Pakistan Flood Disaster Aid

By: Greyer | Posted: 27th August 2010

As the tragedy in Pakistan continues to worsen, affecting millions already, and with dire warnings of loss of life potentially reaching into the millions, foreign aid is crucial in dealing with the disaster. Sadly, the amount of aid promised and currently being delivered is falling far short of what is needed. Food, clean water and shelter are in short supply and the flooding is expected to spread even more.

The situation is becoming desperate in the Punjab region, where some 8 million are reportedly affected, and there have been reports of looting and protests as the locals struggle to find the basic necessities to stay alive. The United Nations has acknowledged that the biggest problem is a shortage of relief materials, not lack of access to the stricken areas. The lack of clean water is a major concern and millions, especially children, are at risk of fatal diseases caused from drinking contaminated water.

There are many reports of desperate people swimming through the flood waters in search of food and supplies to bring back to stranded survivors who have yet to receive any aid. As the sense of hopelessness grows, more deaths and unrest are likely unless aid is increased far above current levels. 2 million tents, for instance, are needed and Pakistan has so far received less than 100,000.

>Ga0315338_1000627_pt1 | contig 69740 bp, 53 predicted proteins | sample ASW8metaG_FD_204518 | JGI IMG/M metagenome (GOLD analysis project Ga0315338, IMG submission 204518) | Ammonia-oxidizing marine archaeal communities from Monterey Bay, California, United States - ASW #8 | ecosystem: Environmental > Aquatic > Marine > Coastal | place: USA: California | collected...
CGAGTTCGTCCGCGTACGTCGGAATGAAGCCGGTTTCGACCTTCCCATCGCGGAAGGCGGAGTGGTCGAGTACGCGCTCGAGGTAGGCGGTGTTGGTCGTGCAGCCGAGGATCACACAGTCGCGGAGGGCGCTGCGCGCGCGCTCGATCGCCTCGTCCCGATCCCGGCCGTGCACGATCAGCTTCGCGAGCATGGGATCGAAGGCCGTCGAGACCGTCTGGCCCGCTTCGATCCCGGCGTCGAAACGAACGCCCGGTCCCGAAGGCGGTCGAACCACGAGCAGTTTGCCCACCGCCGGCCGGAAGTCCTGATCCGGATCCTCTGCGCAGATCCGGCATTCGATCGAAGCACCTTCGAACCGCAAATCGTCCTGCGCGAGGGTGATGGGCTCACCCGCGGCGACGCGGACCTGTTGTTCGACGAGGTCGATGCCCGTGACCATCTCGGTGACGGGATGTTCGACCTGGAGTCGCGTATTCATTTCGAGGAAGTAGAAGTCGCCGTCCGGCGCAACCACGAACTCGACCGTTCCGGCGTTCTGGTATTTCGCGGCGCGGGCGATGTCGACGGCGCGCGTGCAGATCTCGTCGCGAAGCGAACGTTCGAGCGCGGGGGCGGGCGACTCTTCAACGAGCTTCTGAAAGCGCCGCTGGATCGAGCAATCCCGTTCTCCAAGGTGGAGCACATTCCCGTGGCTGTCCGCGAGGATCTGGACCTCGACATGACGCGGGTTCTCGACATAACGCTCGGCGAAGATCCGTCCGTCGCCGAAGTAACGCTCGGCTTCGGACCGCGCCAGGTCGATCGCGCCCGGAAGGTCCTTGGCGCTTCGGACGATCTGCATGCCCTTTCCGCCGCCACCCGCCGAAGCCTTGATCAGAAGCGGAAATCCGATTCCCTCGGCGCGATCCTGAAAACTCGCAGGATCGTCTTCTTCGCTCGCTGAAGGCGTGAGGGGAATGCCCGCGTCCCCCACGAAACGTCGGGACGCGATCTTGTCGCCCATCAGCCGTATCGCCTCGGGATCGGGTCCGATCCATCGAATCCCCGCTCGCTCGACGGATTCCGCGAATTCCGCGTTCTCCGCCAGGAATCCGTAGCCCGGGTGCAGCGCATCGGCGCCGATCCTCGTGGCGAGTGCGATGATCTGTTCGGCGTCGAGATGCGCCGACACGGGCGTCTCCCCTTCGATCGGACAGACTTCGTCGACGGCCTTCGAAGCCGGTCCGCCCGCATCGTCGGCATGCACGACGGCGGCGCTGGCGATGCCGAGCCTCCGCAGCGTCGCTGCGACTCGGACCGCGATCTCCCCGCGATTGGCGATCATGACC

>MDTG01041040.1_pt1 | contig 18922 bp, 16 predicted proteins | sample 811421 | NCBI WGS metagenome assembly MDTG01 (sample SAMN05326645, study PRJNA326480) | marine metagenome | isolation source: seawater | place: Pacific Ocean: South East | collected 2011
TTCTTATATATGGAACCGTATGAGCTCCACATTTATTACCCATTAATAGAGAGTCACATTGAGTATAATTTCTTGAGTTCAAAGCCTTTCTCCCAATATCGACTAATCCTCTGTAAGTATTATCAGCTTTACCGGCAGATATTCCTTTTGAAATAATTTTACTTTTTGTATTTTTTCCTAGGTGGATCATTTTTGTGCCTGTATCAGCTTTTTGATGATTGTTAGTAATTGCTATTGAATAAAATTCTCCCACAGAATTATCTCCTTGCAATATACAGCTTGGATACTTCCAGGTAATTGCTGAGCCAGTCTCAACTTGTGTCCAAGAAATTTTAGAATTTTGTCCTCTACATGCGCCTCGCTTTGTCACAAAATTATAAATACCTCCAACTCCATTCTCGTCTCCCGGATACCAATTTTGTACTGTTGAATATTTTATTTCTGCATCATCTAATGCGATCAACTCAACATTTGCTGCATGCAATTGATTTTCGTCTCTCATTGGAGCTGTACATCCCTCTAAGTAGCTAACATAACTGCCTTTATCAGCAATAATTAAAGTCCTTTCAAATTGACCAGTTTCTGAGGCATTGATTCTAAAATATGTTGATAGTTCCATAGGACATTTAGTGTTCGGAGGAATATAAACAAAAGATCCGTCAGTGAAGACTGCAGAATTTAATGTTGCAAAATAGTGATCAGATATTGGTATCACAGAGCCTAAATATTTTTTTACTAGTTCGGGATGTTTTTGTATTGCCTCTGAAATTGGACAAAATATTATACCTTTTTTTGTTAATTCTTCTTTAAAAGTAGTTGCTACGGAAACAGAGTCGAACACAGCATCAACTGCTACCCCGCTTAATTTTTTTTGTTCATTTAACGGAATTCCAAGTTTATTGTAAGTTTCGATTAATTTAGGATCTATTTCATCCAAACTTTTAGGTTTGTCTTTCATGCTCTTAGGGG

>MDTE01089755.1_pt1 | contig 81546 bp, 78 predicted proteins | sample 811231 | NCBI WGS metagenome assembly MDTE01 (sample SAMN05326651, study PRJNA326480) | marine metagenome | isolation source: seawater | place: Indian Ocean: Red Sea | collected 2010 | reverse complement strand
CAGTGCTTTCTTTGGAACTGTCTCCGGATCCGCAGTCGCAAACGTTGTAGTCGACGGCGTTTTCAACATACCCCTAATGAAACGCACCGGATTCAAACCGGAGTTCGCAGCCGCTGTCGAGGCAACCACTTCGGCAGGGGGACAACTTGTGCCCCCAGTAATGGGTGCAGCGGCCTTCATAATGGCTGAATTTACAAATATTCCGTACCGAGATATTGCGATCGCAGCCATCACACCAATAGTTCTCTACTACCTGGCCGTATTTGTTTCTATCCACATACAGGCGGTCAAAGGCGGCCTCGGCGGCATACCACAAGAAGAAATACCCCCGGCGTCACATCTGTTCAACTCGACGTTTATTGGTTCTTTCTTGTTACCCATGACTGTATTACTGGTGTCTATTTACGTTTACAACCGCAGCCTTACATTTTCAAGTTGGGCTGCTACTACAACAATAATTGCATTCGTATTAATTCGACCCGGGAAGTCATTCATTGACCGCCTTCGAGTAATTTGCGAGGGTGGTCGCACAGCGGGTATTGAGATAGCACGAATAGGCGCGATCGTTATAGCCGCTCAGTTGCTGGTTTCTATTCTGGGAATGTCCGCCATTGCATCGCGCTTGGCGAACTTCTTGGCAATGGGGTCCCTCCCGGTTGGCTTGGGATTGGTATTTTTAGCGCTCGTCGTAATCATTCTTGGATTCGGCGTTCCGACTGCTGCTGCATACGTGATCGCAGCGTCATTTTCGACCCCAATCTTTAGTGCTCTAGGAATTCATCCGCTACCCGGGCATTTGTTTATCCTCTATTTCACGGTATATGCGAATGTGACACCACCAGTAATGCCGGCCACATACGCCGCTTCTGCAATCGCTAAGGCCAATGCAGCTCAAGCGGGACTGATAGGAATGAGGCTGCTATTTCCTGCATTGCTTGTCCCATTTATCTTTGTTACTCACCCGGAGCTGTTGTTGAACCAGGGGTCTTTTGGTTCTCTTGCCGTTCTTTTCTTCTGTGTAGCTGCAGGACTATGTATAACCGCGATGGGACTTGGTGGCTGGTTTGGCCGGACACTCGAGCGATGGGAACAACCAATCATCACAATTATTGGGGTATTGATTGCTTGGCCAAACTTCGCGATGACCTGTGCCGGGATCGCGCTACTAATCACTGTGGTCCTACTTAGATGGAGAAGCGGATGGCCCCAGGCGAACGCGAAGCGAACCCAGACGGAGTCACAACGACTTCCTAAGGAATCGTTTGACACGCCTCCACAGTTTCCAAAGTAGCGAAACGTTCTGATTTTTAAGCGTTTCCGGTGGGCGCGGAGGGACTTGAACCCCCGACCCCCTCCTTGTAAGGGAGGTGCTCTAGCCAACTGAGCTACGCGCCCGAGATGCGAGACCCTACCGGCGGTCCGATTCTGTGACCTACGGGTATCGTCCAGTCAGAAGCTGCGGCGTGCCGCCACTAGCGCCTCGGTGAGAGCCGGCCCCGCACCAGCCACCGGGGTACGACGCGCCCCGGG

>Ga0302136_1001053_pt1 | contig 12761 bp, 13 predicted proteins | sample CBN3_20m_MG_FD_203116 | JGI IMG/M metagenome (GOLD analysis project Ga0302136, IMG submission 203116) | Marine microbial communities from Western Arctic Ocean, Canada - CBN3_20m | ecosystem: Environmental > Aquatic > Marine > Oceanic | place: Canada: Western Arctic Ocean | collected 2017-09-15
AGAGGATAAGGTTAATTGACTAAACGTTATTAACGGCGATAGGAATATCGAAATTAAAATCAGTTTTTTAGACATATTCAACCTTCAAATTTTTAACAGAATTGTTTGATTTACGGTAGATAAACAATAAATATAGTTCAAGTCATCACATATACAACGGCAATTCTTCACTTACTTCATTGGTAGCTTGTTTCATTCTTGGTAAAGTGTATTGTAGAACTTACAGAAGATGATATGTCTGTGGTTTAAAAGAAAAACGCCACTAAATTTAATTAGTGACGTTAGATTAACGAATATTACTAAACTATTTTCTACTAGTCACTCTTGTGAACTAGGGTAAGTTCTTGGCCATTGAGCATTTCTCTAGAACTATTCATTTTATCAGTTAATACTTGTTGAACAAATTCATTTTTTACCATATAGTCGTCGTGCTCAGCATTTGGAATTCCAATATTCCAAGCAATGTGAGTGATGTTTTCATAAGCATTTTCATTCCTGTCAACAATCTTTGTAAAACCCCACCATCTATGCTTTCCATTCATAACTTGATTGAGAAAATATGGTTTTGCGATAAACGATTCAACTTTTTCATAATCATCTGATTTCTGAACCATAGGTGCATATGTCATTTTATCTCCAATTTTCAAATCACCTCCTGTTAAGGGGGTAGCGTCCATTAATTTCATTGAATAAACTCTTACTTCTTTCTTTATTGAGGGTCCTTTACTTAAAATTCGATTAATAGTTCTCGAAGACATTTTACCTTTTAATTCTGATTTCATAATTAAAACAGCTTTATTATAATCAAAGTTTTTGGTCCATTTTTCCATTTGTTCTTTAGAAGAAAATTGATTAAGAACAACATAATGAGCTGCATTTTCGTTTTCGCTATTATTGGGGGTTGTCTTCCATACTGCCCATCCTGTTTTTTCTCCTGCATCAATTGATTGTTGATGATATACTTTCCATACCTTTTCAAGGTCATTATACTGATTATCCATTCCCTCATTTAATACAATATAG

A more long-term issue is the rebuilding of roads, bridges and other infrastructure that have been damaged or destroyed by the flooding. The World Bank has promised to redirect 900 million dollars from other projects in Pakistan into the relief and rebuilding effort but much more help is needed. Government buildings, schools and hospitals have been lost along with countless homes and a massive effort will be necessary over the next few years to rebuild what has already been destroyed and the damage may spread even further.

Many crops have been lost as the flooding has hit hard in Pakistan's agricultural belt, adding to the potential shortages of food as the relief effort continues. There are concerns that the wheat crop may not be able to be planted in September due to the flooded fields, further exacerbating the potential long term food supply dilemma. Unicef has called the disaster the "biggest emergency on the planet today".

For those trying to call Pakistan to reach friends or family it has been frustrating, to say the least. As the infrastructure begins to be rebuilt and communication starts to return to normal many will want to take advantage of telecom providers who make cheap calls to Pakistan available to everyone world-wide. Pakistan needs the world to come to its aid and we should all do our part to help in the relief and recovery.
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Tags: million dollars, locals, basic necessities, clean water, hopelessness, crops, government buildings, unrest, fatal diseases, contaminated water, flood waters, protests